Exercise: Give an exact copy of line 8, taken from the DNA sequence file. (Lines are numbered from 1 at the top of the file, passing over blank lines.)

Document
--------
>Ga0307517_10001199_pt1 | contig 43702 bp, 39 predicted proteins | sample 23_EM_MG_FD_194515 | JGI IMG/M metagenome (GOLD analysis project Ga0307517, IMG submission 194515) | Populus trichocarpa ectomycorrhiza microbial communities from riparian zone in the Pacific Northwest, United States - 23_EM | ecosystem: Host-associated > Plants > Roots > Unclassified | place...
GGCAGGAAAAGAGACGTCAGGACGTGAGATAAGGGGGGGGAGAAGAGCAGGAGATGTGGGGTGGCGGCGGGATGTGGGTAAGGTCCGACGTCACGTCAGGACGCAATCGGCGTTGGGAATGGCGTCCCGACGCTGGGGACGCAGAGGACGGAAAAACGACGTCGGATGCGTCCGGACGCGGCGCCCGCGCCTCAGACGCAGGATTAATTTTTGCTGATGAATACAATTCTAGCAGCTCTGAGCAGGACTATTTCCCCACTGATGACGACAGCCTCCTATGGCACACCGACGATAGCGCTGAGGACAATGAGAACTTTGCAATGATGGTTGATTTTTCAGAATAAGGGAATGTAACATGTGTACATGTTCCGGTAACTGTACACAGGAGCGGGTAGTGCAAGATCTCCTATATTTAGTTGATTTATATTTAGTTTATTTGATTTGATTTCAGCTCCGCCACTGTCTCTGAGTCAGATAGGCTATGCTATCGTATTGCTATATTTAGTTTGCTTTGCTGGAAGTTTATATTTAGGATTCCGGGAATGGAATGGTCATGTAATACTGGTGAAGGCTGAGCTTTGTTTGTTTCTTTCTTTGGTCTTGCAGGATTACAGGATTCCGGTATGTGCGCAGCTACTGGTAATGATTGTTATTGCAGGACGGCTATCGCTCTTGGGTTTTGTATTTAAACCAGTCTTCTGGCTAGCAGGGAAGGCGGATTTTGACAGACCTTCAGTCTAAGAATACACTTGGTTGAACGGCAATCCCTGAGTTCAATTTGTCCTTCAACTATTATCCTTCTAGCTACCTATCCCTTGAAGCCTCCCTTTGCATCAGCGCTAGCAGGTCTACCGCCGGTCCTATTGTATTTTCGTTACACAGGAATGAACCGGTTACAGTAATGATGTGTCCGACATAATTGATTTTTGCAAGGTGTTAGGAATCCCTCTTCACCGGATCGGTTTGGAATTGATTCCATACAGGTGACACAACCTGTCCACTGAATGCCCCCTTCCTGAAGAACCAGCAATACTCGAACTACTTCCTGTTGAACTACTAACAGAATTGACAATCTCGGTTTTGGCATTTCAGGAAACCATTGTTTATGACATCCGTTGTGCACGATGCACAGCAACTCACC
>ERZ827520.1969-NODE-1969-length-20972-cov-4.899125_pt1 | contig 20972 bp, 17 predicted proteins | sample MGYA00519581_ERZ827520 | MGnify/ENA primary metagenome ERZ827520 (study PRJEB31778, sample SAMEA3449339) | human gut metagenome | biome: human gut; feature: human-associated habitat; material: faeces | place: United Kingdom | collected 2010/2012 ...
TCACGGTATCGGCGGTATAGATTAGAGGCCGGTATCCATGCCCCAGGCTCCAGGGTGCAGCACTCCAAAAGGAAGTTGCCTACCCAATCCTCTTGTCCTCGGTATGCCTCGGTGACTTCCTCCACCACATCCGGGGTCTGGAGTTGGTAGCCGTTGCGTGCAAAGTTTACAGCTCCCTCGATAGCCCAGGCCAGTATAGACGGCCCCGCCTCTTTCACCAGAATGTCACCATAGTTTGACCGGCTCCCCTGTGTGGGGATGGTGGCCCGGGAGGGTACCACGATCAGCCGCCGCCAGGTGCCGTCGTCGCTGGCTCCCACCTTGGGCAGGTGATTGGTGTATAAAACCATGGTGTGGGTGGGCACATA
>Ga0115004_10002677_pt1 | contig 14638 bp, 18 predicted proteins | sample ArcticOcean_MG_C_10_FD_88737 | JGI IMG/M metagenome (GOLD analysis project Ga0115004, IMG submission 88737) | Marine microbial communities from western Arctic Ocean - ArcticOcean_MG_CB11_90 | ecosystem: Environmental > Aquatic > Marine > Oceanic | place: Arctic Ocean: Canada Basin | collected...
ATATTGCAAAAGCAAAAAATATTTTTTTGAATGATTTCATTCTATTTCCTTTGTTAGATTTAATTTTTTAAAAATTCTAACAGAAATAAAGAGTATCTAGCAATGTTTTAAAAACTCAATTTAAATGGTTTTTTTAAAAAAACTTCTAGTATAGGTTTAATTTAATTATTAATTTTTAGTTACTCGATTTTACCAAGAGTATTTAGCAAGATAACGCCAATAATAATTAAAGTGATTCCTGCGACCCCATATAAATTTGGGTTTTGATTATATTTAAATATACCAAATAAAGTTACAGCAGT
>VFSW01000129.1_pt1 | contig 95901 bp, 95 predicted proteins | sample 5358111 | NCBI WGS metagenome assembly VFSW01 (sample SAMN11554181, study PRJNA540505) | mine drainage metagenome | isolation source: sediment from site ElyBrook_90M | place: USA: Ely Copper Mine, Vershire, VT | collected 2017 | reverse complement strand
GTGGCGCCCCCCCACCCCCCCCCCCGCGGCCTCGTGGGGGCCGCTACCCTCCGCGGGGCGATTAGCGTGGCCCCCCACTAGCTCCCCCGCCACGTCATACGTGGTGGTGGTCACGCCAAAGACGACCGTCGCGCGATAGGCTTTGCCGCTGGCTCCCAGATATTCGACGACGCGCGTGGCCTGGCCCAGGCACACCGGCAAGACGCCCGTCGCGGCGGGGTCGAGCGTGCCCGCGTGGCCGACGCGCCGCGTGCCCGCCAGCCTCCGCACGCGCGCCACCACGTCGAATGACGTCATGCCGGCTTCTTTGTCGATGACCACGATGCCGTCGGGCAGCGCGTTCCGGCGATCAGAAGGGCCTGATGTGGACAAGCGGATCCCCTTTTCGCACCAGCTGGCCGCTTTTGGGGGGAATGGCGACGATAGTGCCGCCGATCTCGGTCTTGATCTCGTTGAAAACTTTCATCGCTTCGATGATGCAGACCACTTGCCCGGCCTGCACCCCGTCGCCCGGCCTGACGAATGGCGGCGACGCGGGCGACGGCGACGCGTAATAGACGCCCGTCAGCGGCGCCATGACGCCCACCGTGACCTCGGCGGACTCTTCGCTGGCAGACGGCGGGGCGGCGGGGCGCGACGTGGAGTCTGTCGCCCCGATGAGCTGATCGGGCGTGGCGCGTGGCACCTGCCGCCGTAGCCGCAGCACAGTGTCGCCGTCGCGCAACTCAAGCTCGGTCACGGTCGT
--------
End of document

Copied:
GTGGCGCCCCCCCACCCCCCCCCCCGCGGCCTCGTGGGGGCCGCTACCCTCCGCGGGGCGATTAGCGTGGCCCCCCACTAGCTCCCCCGCCACGTCATACGTGGTGGTGGTCACGCCAAAGACGACCGTCGCGCGATAGGCTTTGCCGCTGGCTCCCAGATATTCGACGACGCGCGTGGCCTGGCCCAGGCACACCGGCAAGACGCCCGTCGCGGCGGGGTCGAGCGTGCCCGCGTGGCCGACGCGCCGCGTGCCCGCCAGCCTCCGCACGCGCGCCACCACGTCGAATGACGTCATGCCGGCTTCTTTGTCGATGACCACGATGCCGTCGGGCAGCGCGTTCCGGCGATCAGAAGGGCCTGATGTGGACAAGCGGATCCCCTTTTCGCACCAGCTGGCCGCTTTTGGGGGGAATGGCGACGATAGTGCCGCCGATCTCGGTCTTGATCTCGTTGAAAACTTTCATCGCTTCGATGATGCAGACCACTTGCCCGGCCTGCACCCCGTCGCCCGGCCTGACGAATGGCGGCGACGCGGGCGACGGCGACGCGTAATAGACGCCCGTCAGCGGCGCCATGACGCCCACCGTGACCTCGGCGGACTCTTCGCTGGCAGACGGCGGGGCGGCGGGGCGCGACGTGGAGTCTGTCGCCCCGATGAGCTGATCGGGCGTGGCGCGTGGCACCTGCCGCCGTAGCCGCAGCACAGTGTCGCCGTCGCGCAACTCAAGCTCGGTCACGGTCGT